Do you hear that? It's the sound of Natasha Bedingfield's "Unwritten" playing in the wind. After all, CBS' monster hit 2 Broke Girls ended the season with a nice "girl power" theme. Granted, that girl power still came at the stroke of midnight via a series of Cinderella moments, but hey, you can't win them all.
In their final outing of the season — a double episode landing our two main characters at a faux Met Gala, the same night the actual Met Gala was going on in New York — Max (Kat Dennings) and Caroline (Beth Behrs) finally took a big step towards their dreams: They shoved a cupcake in Martha Stewart's face. Sigh. That's the moment every little girl dreams of, isn't it?
Of course, before they can waltz off to the gala riding the coattails of Caroline's sullied name, her Bernie Madoff knockoff of a father stirs up the press when he is moved to a high-security prison in North Carolina. To cheer up Caroline, Max makes a deal to get their horse, Chestnut, back, but when she bumps into her old heartbreaker Johnny (Nick Zano), she throws out a seriously ridiculous lie. (And here comes the totally zany conflict, you guys!) He says he's getting married and moving to Manhattan and, in a panic, she says she and Caroline are meeting with Martha Stewart at the (faux Met) Gala to talk about her cupcake business. Through a series of semi-magical happenstances, they make it into the gala in designer dresses (which is what every girl really wants, whether she admits it or not), where Max gets to show off "all of this" (insert shimmy here) to Johnny, and she and Caroline finally have their glorious Martha meeting... in the bathroom. Despite the aura of softsoap and toilet paper in the atmosphere, Martha loves the cupcake and just like that, the two broke girls have their Season 1 happy ending.
And that I-am-business-woman-hear-me-roar moment is exactly why I actually watched this season finale. It's a pleasant antidote for some of the painful moments from the series. 2 Broke Girls have toned down the borderline racist quips aimed at the girls' diner boss, Han (Matthew Moy), but the majority of the series' jokes are still some of the most cringe-worthy on television. (The lines are so groan-worthy sometimes, I find myself DVR'ing the show and waiting until my roommates aren't home to watch it in guilty pleasure shame. I still get the feeling that if my neighbor across the way spies me watching 2 Broke Girls from her living room, she'll spend her evening secretly judging me.) But despite those hazards, I sat down (with my curtains open) and watched the hour-long season finale, because I truly want this show to be good.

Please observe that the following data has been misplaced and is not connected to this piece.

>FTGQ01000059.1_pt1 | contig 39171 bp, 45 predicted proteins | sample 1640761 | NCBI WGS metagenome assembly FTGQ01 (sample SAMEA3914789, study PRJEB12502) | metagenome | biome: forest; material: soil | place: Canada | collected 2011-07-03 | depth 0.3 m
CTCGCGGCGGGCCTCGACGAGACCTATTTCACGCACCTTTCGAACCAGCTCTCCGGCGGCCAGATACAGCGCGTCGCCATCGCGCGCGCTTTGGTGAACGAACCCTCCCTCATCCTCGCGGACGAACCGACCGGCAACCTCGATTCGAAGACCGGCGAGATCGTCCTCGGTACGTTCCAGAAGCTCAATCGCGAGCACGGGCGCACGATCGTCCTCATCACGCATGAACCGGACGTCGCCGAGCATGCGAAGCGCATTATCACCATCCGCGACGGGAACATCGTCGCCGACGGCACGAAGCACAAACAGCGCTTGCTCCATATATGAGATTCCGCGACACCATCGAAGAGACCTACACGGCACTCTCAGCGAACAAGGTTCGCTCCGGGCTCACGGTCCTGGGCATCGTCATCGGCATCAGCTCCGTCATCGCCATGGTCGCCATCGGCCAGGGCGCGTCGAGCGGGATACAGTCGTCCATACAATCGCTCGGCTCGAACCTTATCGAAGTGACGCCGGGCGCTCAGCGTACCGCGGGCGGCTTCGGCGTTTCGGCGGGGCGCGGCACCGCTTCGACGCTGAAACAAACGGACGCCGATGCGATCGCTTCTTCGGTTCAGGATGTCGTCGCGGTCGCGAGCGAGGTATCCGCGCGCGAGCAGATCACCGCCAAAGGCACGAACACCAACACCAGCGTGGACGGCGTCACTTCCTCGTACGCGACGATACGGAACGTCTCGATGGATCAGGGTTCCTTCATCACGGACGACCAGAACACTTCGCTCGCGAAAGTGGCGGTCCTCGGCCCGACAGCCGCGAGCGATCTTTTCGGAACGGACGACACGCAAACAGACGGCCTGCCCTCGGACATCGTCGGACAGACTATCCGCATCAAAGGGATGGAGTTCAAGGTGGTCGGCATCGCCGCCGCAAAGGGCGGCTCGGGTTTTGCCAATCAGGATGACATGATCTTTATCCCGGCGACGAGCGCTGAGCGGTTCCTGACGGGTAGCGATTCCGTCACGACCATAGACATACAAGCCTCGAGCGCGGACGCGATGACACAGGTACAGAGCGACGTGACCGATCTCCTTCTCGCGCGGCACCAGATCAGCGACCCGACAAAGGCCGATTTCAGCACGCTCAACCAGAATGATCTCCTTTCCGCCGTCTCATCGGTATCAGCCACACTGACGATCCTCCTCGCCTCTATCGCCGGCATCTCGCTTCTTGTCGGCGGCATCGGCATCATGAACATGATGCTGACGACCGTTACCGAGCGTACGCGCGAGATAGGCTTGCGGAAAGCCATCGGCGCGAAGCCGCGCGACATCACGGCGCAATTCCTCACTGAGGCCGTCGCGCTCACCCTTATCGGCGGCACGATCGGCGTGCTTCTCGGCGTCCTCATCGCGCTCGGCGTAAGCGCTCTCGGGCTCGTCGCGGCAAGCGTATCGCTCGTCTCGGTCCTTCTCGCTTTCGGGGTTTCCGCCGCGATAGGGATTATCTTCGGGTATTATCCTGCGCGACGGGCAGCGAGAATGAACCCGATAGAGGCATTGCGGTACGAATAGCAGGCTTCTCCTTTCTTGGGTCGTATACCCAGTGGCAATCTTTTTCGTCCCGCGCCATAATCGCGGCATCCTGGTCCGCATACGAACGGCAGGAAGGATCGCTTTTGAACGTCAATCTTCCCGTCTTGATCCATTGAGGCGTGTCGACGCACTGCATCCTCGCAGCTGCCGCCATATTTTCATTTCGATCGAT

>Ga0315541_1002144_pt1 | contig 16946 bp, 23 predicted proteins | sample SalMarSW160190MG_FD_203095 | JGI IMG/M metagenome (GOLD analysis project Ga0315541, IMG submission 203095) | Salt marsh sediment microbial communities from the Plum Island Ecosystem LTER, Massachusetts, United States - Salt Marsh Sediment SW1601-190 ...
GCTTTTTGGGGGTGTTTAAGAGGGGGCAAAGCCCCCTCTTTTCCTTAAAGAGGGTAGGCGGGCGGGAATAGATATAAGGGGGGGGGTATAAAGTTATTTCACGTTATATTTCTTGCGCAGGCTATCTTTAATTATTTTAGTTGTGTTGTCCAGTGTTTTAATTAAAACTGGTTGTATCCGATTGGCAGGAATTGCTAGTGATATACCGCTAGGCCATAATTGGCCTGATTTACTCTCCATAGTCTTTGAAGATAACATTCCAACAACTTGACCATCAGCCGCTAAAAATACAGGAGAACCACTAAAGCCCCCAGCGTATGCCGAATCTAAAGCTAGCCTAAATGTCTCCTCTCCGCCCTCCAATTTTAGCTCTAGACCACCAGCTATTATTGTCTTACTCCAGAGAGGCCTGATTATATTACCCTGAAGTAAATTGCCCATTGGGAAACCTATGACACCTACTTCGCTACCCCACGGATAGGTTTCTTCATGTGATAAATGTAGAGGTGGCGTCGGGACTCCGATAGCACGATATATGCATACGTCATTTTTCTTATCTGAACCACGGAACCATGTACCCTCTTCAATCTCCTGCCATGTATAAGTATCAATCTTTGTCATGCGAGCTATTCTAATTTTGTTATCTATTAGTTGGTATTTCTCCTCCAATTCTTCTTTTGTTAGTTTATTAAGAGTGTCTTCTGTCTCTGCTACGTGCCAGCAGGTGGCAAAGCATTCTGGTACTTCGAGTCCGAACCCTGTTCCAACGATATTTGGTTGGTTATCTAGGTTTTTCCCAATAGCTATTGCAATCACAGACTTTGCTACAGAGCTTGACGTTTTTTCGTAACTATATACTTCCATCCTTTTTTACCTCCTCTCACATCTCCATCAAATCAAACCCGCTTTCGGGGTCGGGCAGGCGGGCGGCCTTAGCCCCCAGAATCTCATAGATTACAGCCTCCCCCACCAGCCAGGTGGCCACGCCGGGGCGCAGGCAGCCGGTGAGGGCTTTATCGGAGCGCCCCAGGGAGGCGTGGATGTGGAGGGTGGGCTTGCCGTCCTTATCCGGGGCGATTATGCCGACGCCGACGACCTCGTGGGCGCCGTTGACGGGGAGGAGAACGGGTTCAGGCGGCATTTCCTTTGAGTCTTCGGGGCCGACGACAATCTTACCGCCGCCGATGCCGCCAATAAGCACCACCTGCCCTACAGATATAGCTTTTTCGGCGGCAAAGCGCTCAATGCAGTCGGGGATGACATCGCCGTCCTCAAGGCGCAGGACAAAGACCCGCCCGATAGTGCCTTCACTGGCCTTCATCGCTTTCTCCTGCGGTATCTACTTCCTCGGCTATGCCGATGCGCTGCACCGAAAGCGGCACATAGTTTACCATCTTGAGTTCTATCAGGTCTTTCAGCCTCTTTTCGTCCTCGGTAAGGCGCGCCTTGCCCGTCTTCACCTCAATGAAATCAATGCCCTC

Granted, 2 Broke Girls has its moments. The show is winning in the simple fact that a top-rated sitcom managed to give its two pretty young things a season-ending triumph that wasn't coupled with a romantic victory. True, it's certainly not the first series to do so (so put down your revolutionary flag, Whitney Cummings), but considering its seat among the mainstream-iest of mainstream shows like How I Met Your Mother and Two and a Half Men, it's a conclusion that at least lives up to the series' promise of two down-on-their-luck ladies trying to make it in the big city — er, Brooklyn.
Of course, now that we've seen the series can show growth in a few areas, we could come to the conclusion that we can look forward to Max and Caroline seeing some character depth of their own in Season 2. But then again, when the series is averaging about 11 million viewers an episode, perhaps showrunner Michael Patrick King will go with the old adage: If it ain't broke, don't fix it.
Did you tune in to the finale? What's kept you hanging on all season? What do you want to see change in Season 2?